A series of cases were brought against him and a court case related to the alleged obscene depiction of Hindu goddesses in his paintings resulted in issuing a non-bailable warrant against Husain after he failed to respond to summons. There were also reportedly death threats. The artist left the country stating that "matters are so legally complicated that I have been advised not to return home.". Now living in Dubai and London, he continues to stay away from India, but has expressed a strong desire to return, despite fears that he may be arrested and tortured in connection with these cases. A recent Supreme Court order has suspended an arrest warrant for Husain. The law ministry has examined half-a-dozen works by Husain and told the government that prosecutors would have a strong case against him if they sued him for deliberately hurting religious feelings

Mother India

In February 6, 2006 issue, India Today, a national English weekly published an advertisement titled "Art For Mission Kashmir". This advertisement contains a painting of Bharatmata (Mother India) as a nude woman posed across a map of India with the names of Indian States on various parts of her body. The exhibition was organised by Nafisa Ali of Action India (NGO) and Apparao Art Gallery.

Organizations like Hindu Jagruti Samiti and VHP have protested persistently against Husain displaying the painting on the websites and even in exhibitions in north Europe. As a result, on February 7, 2006 Husain apologised and promised to withdraw the painting from an auction.

The painting later appeared on Husain's official website.

Meenaxi: A Tale of Three Cities

Husain's film Meenaxi: A Tale of Three Cities was pulled out of movie theatres a day after some Muslim organisations raised objections to one of the songs in it. The All-India Ulema Council complained that the Qawwali song ‘Noor-un-Ala-Noor’ was blasphemous. It argued that the song contained words directly taken from the Quran. The council was supported by Muslim organisations like the Milli Council, All-India Muslim Council, Raza Academy, Jamiat-ul-Ulema-e-Hind and Jamat-e-Islami.

Husain's son stated that the words were a phrase referring to divine beauty that were being sung by the central character played by Tabu. He said there was no intention to offend.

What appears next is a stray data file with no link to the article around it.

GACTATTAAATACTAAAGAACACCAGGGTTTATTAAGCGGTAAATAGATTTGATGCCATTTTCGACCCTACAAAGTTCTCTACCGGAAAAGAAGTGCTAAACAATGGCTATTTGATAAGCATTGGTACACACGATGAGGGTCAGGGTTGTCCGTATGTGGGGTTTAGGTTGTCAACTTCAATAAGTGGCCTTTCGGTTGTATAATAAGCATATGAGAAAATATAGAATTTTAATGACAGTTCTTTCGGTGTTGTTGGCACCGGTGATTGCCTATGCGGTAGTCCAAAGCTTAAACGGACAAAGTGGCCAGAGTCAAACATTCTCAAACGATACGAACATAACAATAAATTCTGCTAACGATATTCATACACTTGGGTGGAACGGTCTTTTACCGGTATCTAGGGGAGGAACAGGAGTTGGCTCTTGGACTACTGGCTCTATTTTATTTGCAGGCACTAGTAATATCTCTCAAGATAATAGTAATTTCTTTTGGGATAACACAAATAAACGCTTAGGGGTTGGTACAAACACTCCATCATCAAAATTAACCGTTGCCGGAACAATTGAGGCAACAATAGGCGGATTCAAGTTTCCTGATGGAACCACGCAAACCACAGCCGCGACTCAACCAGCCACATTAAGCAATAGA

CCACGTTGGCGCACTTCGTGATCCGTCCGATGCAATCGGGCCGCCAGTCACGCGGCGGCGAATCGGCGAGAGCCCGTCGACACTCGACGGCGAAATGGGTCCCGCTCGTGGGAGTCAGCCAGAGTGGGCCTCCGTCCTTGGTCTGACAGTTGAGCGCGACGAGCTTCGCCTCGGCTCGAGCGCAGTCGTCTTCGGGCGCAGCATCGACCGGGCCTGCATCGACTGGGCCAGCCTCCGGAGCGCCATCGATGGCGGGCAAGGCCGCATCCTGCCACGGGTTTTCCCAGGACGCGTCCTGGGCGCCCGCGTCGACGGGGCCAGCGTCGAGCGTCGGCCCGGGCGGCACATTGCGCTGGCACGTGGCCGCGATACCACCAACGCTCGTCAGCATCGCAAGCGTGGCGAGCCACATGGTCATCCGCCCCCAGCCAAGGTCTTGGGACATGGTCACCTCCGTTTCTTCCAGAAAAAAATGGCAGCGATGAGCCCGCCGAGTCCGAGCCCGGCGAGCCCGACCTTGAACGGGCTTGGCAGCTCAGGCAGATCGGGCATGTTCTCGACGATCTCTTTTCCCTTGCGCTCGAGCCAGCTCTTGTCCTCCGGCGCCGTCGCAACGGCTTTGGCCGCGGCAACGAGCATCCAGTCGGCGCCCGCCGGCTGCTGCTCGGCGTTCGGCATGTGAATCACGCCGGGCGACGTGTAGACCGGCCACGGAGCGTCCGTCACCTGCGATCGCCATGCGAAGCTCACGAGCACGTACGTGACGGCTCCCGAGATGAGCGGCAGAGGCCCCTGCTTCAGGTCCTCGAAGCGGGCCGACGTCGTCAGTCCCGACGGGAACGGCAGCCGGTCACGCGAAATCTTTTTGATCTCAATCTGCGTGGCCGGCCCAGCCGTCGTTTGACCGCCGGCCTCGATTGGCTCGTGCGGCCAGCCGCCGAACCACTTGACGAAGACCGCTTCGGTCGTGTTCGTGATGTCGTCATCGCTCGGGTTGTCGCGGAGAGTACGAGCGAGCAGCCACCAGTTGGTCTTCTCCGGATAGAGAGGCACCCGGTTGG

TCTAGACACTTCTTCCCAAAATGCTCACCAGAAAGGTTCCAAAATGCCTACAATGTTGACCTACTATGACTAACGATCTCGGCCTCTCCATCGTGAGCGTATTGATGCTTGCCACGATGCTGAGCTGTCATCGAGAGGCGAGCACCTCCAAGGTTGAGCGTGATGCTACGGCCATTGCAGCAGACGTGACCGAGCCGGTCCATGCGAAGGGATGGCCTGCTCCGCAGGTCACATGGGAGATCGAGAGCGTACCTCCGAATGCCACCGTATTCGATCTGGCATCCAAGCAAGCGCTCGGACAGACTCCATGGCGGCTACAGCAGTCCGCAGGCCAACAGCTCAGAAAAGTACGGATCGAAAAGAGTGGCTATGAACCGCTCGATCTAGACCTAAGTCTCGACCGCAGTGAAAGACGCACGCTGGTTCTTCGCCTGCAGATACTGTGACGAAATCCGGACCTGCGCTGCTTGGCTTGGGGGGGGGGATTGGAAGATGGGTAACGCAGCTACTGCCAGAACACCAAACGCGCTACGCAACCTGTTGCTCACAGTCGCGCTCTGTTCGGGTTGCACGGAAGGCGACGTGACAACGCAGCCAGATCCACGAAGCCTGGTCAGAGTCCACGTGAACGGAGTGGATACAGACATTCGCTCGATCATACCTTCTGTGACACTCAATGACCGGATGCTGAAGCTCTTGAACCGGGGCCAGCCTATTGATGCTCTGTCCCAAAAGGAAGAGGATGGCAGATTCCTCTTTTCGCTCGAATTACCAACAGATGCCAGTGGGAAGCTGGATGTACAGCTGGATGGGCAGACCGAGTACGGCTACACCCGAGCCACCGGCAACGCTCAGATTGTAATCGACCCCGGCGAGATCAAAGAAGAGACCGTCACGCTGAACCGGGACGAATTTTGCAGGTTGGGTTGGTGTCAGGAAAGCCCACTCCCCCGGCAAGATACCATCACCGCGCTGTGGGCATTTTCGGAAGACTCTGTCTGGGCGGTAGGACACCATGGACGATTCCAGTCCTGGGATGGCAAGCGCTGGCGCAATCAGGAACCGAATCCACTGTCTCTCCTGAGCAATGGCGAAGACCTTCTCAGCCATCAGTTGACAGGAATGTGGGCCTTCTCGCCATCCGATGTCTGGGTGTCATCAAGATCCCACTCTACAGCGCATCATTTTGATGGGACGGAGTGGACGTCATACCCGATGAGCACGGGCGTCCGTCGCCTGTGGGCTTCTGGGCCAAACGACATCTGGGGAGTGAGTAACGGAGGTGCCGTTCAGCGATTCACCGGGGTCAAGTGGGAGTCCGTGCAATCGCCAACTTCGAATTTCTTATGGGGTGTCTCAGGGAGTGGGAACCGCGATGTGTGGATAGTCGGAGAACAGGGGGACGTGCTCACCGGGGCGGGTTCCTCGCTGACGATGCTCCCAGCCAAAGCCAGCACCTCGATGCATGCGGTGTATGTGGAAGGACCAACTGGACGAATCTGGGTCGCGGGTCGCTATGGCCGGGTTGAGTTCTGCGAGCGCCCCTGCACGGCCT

Supporters and critics

The artistic community has been supportive as well as critical. Krishan Khanna, one of Husain's contemporaries, stated that "It's not just Husain's but the entire artist community's lives which are at stake. Anybody and everybody can file a case against us now. Anyone can infringe upon our lives". Others who have expressed anger at the "vicious campaigns" against Husain, include filmmaker Saeed Mirza, social activist Nafisa Ali, theatre personality M. K. Raina and a host of other artistes, art critics and art gallery owners. Salil Tripathi, writing in the International Herald Tribune, notes that Hindu goddesses have regularly been portrayed in the nude by Hindu artists. Tripathi asserts that,
It is hypocritical to place curbs on Husain's artistic freedom. What's more shameful is that a government that claims to be the secular alternative to Hindu nationalists is threatening to prosecute Husain. This does not do India proud; it adds to India's disgrace.

Other Indian artists have expressed criticism. Satish Gujral has gone on record to ask him whether he will be bold enough to treat icons of Islam in the same manner. However Gujral says he deeply regrets the way Husain was treated and forced into an exile because of what he terms "the mob culture". . According to a senior Hindu artist and former President, Bombay Art Society, Gopal Adivrekar,

Nothing is bad in being creative but the artists should not go for such artwork, which may hurt the sentiments of a segment of the society."

Writing in The Pioneer, Chandan Mitra wrote,

As long as such a law exists in the statutes, nobody can be faulted for approaching the courts against Hussain's objectionable paintings, nor can the judiciary be pilloried for ordering action against the artist for his persistent and deliberate refusal to appear before the court.[
In response to the controversy, Husain's admirers have petitioned the government to grant Husain the Bharat Ratna, India's highest award. According to Shashi Tharoor, who supports the petition, it praises Husain because his "life and work are beginning to serve as an allegory for the changing modalities of the secular in modern India — and the challenges that the narrative of the nation holds for many of us. This is the opportune and crucial time to honour him for his dedication and courage to the cultural renaissance of his beloved country.